Food & Drink

Peanut Brittle with Sorghum

Makes about 1 pound of brittle

Brian Noyes of Red Truck Bakery in Marshall, Virginia, shares a recipe rooted in sweet family memories


“My grandmother’s ‘Welcome to North Carolina’ gesture during my summer visits there was to let me help her make peanut brittle on the stovetop,” says Brian Noyes, founder of Red Truck Bakery in Marshall, Virginia, and author of the new Red Truck Bakery Cookbook. “My first job as a youngster was to simply stir, though she ultimately taught me and trusted me with every step of the process.”

“Whenever we need peanuts for a recipe, we grab a tin of Belmont Peanuts off our own retail shelves. Grown and roasted by Patsy Marks and her family on their farm in Capon, Virginia, just above the North Carolina border, they have a bold buttery flavor and an underlying savory sensibility,” he says. “The Virginia variety is the largest type of peanut, so they add a satisfying crunch to complement the brittle’s crackle.”


    • Nonstick cooking spray

    • 2 tablespoons unsalted butter

    • 1 cup sugar

    • ½ cup sorghum syrup

    • ½ cup corn syrup

    • 1 teaspoon baking soda

    • 2 cups roasted salted peanuts


  1. Line a 9 x 12-inch baking sheet with foil and lightly coat the foil with nonstick spray. Coat a metal offset spatula with nonstick spray.

  2. In a large saucepan fitted with a candy thermometer (if you have one), melt the butter over low heat. Increase the heat to medium and add the sugar, sorghum syrup, corn syrup, and baking soda. Cook, stirring continuously with a wooden spoon, until deep golden brown, at least 10 minutes. Continue cooking until the mixture reaches 300°F on the candy thermometer, then remove the pan from the heat. (Alternatively, use a spoon to scoop up a bit of the mixture and dip it in a cup of cold water. When it hardens, remove the pan from the heat.)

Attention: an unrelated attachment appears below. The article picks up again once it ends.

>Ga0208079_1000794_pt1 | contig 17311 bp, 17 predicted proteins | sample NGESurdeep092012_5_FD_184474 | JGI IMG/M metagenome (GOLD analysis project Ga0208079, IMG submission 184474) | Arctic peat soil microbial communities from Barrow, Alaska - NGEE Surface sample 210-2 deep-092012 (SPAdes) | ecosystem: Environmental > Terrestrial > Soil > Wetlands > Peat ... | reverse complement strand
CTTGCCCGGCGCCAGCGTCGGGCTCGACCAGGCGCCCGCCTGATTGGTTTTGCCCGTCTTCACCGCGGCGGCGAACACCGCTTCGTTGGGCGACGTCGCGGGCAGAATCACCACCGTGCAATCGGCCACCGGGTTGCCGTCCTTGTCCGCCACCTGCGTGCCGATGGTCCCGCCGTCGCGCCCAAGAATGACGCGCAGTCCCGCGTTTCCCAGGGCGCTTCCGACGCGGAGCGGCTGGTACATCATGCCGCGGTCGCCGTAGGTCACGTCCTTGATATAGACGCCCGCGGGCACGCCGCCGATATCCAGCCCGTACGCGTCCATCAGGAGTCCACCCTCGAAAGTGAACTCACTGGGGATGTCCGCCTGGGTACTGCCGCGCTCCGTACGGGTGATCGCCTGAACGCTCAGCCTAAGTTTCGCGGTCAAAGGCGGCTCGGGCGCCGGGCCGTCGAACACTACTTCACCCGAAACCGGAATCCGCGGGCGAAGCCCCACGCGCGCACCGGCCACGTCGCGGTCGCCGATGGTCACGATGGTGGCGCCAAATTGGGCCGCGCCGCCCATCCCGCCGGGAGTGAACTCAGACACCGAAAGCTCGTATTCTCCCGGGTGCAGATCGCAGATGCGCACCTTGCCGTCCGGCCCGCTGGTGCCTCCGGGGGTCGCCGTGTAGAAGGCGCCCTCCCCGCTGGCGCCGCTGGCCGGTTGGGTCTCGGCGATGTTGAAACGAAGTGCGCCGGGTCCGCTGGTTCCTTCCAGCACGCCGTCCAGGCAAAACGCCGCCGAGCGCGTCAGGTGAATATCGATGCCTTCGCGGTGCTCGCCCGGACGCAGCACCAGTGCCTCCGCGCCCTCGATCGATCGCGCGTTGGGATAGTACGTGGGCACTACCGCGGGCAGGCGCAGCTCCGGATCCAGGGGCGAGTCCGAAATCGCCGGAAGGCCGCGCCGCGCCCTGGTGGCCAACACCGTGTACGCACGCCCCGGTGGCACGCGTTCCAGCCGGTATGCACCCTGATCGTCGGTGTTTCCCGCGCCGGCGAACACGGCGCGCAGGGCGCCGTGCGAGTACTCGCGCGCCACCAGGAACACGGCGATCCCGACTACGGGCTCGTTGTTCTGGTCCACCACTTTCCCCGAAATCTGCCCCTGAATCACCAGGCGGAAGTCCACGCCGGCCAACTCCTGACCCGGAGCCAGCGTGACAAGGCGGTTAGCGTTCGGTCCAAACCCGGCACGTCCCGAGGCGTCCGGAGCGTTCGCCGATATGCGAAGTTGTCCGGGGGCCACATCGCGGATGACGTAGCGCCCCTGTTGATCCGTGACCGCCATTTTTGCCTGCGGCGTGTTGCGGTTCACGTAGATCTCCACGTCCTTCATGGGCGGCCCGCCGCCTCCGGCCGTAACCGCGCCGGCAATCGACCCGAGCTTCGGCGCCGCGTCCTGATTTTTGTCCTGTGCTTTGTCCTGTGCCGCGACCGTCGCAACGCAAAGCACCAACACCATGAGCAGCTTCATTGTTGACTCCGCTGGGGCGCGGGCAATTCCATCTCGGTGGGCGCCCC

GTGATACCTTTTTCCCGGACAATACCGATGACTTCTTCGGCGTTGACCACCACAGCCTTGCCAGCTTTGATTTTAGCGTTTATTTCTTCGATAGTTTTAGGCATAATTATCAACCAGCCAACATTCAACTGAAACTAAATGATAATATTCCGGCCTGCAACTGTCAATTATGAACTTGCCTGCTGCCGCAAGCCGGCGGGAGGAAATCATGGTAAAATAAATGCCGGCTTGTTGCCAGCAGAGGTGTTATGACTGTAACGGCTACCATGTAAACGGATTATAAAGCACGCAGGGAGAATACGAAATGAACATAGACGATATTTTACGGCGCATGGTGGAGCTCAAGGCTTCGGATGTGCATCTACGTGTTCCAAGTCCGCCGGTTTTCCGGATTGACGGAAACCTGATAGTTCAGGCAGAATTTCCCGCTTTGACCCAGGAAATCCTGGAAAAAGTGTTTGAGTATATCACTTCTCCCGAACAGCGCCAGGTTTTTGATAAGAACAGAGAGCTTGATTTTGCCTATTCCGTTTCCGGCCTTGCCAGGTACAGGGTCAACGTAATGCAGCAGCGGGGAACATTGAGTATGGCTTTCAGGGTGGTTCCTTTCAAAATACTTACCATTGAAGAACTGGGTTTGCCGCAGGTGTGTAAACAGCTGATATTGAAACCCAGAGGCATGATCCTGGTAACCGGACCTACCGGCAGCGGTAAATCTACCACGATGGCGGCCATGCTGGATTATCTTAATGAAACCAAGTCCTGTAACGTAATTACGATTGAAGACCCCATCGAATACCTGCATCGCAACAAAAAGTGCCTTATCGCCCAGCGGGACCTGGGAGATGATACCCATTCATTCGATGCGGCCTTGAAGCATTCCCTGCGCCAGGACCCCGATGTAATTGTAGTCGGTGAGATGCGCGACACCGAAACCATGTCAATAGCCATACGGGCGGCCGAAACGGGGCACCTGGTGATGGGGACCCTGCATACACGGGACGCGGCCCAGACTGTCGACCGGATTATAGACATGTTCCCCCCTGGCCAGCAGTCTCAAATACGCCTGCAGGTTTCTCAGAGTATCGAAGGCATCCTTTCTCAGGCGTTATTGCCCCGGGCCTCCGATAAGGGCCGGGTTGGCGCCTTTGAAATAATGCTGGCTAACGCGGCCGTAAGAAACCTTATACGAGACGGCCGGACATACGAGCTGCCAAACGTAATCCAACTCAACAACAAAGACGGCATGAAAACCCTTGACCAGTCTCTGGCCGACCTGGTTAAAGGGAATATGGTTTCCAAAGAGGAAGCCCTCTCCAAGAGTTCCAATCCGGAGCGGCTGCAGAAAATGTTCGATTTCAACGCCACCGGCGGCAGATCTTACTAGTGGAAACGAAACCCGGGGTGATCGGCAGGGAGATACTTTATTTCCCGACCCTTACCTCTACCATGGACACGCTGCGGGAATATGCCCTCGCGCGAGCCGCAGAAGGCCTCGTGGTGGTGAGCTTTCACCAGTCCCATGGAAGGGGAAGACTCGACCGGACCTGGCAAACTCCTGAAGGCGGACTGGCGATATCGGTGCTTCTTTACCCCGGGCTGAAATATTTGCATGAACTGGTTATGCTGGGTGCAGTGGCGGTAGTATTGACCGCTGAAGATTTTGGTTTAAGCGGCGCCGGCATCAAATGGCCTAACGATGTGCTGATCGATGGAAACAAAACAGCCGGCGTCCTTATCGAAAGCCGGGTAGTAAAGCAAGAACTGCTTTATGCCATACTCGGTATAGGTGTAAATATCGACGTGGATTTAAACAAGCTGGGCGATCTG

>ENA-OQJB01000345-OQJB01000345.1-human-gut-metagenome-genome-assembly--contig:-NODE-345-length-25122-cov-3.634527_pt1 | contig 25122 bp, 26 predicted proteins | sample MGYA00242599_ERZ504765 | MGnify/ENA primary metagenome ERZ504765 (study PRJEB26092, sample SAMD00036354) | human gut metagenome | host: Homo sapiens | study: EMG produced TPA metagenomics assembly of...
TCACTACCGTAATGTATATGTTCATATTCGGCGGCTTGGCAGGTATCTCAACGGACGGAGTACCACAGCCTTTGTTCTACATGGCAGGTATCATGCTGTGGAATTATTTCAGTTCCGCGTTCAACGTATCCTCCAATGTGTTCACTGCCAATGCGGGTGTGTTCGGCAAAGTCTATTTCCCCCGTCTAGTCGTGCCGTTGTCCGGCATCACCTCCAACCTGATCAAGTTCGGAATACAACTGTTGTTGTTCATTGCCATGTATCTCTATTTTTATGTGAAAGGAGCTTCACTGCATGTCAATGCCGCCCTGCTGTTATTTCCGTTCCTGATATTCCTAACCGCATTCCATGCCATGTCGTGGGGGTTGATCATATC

3. Quickly add the peanuts to the hot mixture and stir with a wooden spoon until combined. Pour the mixture into the prepared pan, quickly spreading it into an even layer with the prepared offset spatula. Let cool for 30 minutes, then break the brittle into large pieces. Store in an airtight container at room temperature for up to 2 weeks.

Recipe reprinted from Red Truck Bakery Cookbook: Gold-Standard Recipes from America’s Favorite Rural Bakery. Copyright © 2018 by Brian Noyes. Photographs copyright © 2018 by Andrew Thomas Lee. Published by Clarkson Potter/Publishers, an imprint of Penguin Random House LLC.